After considering these arguments for considering the results to be unrealistically high, we should also note a number of arguments for correcting the figures upwards. These are first, the figures used for average salaries are those for Japanese manufacturing industry in 1990, which are significantly lower than national average incomes in 1993 at the time of the survey. Second, we have not included bonuses, which typically represent some 25 - 40% of annual income in Japan. Third, since we are considering the demand for a service to be available some years in the future, we should allow for economic growth in estimating salaries. If incomes grow at 3.5% per year, this would represent growth of 50% over 12 years, and 100% over 20 years. Fourth, it is a well-recognised feature of consumer expenditure in advanced countries, that once a certain income level is reached, spending on leisure activities increases proportionately faster than on other expenses, taking a larger share of income. Future spending on space travel would fall into this category. If we were to make allowance for all these factors, it is therefore arguable that we should increase the price at each demand level by as much as 100%.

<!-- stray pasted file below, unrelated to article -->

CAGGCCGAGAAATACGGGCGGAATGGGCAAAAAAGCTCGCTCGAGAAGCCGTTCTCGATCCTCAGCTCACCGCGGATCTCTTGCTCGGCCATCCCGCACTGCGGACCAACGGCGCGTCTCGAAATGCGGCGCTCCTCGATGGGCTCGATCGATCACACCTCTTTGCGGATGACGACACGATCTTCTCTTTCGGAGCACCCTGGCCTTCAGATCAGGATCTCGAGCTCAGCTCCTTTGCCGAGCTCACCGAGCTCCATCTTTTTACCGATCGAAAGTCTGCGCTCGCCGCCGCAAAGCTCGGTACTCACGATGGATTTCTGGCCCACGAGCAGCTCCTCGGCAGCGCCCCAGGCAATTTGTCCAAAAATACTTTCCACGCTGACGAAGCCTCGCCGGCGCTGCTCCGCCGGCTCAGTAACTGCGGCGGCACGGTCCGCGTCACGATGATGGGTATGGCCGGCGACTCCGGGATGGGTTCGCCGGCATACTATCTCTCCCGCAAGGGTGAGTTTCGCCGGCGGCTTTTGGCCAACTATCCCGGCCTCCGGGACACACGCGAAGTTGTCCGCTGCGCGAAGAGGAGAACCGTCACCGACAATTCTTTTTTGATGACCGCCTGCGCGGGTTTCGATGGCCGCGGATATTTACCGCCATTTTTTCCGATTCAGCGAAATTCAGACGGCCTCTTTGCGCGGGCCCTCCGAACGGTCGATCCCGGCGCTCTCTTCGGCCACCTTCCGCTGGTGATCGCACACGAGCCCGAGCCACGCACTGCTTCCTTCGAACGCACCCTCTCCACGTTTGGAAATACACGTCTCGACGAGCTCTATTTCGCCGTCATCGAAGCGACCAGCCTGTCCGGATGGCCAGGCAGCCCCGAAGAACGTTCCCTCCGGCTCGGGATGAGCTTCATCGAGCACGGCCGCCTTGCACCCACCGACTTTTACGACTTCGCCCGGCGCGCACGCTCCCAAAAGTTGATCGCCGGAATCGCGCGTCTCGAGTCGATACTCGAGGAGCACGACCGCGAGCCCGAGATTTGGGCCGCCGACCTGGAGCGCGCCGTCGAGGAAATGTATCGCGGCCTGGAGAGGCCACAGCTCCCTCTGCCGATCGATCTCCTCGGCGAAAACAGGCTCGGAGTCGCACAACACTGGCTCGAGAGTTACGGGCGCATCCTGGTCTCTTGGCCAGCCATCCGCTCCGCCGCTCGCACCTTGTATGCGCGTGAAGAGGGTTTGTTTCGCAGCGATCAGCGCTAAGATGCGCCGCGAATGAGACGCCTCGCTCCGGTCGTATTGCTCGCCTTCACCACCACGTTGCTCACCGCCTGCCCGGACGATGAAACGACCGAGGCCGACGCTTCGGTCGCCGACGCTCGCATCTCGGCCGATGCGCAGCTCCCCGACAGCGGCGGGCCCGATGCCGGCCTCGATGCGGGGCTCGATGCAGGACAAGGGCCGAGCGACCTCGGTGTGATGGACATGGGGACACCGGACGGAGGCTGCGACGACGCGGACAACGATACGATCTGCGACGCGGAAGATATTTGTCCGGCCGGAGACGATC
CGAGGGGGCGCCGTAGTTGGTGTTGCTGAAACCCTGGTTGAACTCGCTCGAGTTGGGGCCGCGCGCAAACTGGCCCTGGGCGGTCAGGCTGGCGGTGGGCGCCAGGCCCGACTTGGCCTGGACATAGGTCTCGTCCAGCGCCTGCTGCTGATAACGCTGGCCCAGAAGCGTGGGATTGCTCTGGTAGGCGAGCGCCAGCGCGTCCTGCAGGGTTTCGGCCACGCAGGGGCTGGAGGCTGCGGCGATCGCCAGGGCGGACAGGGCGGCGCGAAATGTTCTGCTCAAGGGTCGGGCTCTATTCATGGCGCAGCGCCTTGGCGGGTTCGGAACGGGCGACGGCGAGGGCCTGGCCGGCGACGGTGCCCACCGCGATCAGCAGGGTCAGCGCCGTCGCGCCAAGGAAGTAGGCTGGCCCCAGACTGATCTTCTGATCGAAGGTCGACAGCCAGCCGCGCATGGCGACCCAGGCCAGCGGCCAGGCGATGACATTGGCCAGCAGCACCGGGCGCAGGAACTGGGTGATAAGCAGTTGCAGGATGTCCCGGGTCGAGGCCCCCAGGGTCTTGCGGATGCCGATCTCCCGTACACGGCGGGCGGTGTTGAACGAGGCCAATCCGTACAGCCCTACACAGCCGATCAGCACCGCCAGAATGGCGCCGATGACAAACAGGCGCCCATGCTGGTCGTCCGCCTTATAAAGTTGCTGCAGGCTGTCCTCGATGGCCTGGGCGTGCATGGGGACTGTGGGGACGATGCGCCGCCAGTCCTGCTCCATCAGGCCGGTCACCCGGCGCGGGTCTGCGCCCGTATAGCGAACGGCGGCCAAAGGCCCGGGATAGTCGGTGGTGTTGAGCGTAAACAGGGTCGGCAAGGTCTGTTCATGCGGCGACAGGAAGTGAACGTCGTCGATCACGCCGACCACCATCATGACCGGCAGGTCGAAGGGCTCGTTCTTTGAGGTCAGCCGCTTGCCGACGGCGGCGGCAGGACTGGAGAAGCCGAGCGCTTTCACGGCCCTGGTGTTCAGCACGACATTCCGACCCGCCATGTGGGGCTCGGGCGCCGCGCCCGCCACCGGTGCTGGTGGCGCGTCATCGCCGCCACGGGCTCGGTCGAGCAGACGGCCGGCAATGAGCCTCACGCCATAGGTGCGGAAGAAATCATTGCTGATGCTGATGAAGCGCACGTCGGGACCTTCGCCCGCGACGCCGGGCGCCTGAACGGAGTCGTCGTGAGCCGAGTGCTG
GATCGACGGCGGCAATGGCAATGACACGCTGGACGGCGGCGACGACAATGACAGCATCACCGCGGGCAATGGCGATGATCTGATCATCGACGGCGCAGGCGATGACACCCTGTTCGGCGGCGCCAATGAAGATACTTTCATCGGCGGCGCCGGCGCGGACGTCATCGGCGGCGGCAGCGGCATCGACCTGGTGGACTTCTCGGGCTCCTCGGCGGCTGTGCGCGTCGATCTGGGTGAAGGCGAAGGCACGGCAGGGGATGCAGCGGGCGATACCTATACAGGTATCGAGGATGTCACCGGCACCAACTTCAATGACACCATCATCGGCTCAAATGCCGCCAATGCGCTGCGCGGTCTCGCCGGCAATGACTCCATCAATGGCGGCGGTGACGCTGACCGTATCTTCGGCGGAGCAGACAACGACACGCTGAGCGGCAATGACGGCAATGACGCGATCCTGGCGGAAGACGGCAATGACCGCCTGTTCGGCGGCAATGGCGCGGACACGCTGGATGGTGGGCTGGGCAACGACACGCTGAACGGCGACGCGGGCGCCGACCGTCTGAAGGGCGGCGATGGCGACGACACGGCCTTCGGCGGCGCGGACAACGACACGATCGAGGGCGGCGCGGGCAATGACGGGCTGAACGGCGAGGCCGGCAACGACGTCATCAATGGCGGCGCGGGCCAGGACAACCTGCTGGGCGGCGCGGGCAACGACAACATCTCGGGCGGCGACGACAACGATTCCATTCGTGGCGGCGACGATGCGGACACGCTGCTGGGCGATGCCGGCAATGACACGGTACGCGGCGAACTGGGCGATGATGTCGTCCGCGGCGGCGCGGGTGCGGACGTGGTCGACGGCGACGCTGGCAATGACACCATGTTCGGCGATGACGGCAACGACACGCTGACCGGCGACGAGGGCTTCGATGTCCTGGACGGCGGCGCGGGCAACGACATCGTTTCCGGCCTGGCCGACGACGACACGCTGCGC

As discussed above, it seems reasonable to assume that world demand for space tourism services might be 6 times greater than demand in Japan alone, although to be sure about this will require further surveys. Consequently, if we took the demand shown in Figures 1 and 2 as provisional estimates of world demand for space tourism, we would be effectively discounting our questionnaire results by some 90%. Thus it seems a reasonably conservative interpretation of our data to assume that world demand for orbital tourism services could reach a level of more than \1.2 trillion ($12 billion) per year at a service price of between \2.4 million ($24,000) and \1.2 million ($12,000). It therefore seems reasonable to conclude that the commercial revenue earned by space tourism services would be several times larger than the entire launch industry today, and has the potential to grow to many times its size. Consequently, in considering the design of a reusable launch vehicle from a commercial point of view, developing a vehicle for the tourist market seems to be an attractive target.